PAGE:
Comment: They Ignore Radio at Their Own Risk

Traditional radio is going to be someone's darling again soon, at least for a time.
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Traditional radio is going to be someone's darling again soon, at least for a time.

Media types and Wall Street analysts love a comeback story; they also love a simple story. Radio will present them both in coming months.

We saw some of this in January. After years of PR bombardment from XM and Sirius, reporters and analysts who cover radio and have often hinted at its demise, or at least its growing irrelevance, were shaken up by two big headlines.

One was the announcement of Google's purchase of dMarc. A smart, respected new media company apparently had seen what most radio-bashers have ignored for years - radio's vast reach, its $20 billion a year sales record, its place in the fabric of American life - and found a way to invest in it.

I found the price paid for dMarc to be astonishing given the size of the U.S. radio supply marketplace and the value of annual sales; I wondered briefly if this meant the dot-com days were coming back. But I do not pretend to be expert at valuations of software vendors, broadcast or otherwise.

Google's rationale in explaining the purchase makes sense to me; and this isn't a sale of a strictly hardware manufacturer, where we can guess at how many consoles or transmitters might be sold in a given year. This is a deal that goes to how radio sells its inventory, the transaction at the center of our industry. A lot of money changes hands in radio every day. Don't be surprised if other big "outside" names take a fresh look at ol' radio, exploring how they might claim part the action as well as how radio might fit into their proliferating empires, merging old and new media in unexpected ways.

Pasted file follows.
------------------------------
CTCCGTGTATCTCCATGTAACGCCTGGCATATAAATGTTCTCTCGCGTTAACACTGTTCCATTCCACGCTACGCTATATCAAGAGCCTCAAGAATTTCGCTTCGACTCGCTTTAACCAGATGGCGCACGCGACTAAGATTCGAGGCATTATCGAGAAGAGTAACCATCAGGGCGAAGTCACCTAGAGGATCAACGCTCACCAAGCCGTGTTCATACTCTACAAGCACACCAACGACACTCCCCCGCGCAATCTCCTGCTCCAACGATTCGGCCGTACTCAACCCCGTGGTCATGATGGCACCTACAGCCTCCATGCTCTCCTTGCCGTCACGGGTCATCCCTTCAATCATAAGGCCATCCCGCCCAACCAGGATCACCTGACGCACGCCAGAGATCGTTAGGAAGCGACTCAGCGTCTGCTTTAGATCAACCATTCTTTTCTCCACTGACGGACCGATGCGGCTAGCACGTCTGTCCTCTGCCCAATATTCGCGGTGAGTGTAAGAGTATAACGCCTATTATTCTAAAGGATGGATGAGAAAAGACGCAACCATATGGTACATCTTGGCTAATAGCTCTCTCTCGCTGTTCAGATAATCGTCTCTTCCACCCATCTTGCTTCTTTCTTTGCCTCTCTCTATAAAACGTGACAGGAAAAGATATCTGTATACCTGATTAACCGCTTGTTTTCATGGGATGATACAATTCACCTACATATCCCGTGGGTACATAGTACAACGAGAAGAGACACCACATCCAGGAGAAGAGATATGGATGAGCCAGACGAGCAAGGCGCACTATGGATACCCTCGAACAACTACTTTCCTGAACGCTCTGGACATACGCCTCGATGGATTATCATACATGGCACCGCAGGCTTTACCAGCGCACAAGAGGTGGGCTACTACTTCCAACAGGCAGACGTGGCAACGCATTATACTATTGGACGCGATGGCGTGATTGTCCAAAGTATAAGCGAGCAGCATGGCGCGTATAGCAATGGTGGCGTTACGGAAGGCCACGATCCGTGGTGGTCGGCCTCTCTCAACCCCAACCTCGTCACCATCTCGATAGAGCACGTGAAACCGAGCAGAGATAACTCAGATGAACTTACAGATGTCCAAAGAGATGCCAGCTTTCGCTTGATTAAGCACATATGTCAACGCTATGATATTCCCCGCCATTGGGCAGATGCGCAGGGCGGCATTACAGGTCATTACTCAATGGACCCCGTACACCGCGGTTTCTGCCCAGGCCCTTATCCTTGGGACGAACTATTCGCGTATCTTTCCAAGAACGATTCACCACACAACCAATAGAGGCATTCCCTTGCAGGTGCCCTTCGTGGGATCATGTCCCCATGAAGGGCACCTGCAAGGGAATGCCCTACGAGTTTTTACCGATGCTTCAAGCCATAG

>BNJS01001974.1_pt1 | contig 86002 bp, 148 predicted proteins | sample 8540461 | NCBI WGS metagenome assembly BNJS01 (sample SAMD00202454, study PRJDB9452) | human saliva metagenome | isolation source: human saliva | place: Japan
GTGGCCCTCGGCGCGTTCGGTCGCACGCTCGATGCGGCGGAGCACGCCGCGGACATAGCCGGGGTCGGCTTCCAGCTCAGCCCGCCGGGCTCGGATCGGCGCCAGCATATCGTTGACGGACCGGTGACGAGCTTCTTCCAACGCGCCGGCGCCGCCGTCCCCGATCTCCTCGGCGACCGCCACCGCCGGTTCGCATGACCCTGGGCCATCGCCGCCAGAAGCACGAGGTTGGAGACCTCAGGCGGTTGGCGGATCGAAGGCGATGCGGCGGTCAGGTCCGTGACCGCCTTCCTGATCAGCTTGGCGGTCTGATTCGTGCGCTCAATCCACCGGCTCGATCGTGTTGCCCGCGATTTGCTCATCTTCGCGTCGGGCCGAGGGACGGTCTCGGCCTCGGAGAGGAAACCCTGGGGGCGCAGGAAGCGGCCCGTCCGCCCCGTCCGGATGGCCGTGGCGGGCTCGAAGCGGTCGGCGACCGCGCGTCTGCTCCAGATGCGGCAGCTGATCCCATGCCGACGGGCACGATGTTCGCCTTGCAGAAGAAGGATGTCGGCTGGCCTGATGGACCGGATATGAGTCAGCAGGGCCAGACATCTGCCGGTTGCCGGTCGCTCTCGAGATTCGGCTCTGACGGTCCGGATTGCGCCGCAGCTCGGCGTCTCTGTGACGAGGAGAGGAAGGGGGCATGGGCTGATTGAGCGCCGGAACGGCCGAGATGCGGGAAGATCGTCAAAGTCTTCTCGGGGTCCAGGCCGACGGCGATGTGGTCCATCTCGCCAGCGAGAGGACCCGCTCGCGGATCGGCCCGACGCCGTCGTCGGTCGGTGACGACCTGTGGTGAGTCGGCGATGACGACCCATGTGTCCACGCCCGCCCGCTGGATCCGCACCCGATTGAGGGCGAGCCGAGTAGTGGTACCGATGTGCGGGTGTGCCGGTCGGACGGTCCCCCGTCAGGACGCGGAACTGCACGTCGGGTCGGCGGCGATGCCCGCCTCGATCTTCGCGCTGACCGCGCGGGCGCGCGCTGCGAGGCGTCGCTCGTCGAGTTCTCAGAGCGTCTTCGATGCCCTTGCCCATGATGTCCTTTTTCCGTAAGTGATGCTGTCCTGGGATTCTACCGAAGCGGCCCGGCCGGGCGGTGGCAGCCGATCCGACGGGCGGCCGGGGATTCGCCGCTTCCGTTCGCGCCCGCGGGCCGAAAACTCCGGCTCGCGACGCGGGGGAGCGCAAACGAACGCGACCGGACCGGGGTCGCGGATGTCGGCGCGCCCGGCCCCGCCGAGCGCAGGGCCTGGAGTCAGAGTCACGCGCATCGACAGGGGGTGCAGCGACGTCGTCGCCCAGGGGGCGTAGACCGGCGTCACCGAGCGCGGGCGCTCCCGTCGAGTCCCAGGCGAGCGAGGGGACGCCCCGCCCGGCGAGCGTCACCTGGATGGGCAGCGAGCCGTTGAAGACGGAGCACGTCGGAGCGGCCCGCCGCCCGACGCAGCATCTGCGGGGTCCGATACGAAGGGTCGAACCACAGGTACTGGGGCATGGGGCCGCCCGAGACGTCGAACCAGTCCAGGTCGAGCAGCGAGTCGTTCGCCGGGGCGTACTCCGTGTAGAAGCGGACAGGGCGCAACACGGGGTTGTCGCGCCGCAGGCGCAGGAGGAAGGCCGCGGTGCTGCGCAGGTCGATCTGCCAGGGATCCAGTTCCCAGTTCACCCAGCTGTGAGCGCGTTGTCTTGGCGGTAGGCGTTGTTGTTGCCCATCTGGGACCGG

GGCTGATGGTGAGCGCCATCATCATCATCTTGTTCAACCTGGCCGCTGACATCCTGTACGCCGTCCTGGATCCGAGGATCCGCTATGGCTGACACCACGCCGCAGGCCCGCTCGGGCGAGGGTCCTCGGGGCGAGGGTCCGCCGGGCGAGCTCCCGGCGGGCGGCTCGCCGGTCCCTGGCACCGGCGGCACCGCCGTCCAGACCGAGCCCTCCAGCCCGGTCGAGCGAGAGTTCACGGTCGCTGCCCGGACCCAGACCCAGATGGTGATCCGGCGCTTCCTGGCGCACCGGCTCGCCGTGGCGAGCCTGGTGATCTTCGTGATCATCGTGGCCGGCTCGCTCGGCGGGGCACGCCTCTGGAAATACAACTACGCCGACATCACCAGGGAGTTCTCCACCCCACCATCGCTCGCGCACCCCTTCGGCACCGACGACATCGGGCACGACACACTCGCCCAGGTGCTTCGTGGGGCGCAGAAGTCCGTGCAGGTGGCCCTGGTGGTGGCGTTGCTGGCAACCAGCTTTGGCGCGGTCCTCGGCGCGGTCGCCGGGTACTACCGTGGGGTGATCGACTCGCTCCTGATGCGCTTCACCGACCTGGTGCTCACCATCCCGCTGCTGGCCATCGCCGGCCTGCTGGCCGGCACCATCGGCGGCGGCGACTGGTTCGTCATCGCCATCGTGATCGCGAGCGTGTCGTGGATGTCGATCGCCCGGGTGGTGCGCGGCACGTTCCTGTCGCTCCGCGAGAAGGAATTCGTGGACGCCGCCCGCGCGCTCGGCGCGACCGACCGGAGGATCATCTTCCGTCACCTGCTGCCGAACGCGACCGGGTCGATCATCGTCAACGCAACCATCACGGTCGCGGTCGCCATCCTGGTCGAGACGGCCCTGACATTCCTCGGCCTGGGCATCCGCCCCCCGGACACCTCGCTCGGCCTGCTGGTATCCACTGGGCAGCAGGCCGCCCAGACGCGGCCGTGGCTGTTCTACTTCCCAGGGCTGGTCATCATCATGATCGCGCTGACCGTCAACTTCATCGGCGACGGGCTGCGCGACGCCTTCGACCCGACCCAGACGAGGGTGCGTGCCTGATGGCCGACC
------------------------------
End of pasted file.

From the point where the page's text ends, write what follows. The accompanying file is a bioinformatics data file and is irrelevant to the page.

Of greater impact over the long term will be the news that the first coordinated rollout of multicast stations have begun; this too shows that radio has game left. We've been reading that multicast could be the "killer app" for HD Radio, and I suspect that's correct; certainly the promise of new content moved the business news needle in a way that the promise of digital sound never did. That's also because the concept is easy for consumers and analysts to understand. "You can get new program channels in addition to your old ones, and all you need is to buy a new radio." Nothing particularly complicated about that.

Watch for more stories in the general media about how traditional radio is kicking back at satellite; how XM and Sirius, by golly, also must cope with proliferating new media competition as well as very heavy Wall Street expectations; and how in radio, "what was old is new again" thanks to digital.

But the good feelings require effort to nurture. More than that, they require content. The new channels must be interesting. Radio owners and programmers must avoid any temptation to do them on the ultra-cheap. Content is king. Content is king. Content. Is. King.

We're all listening.


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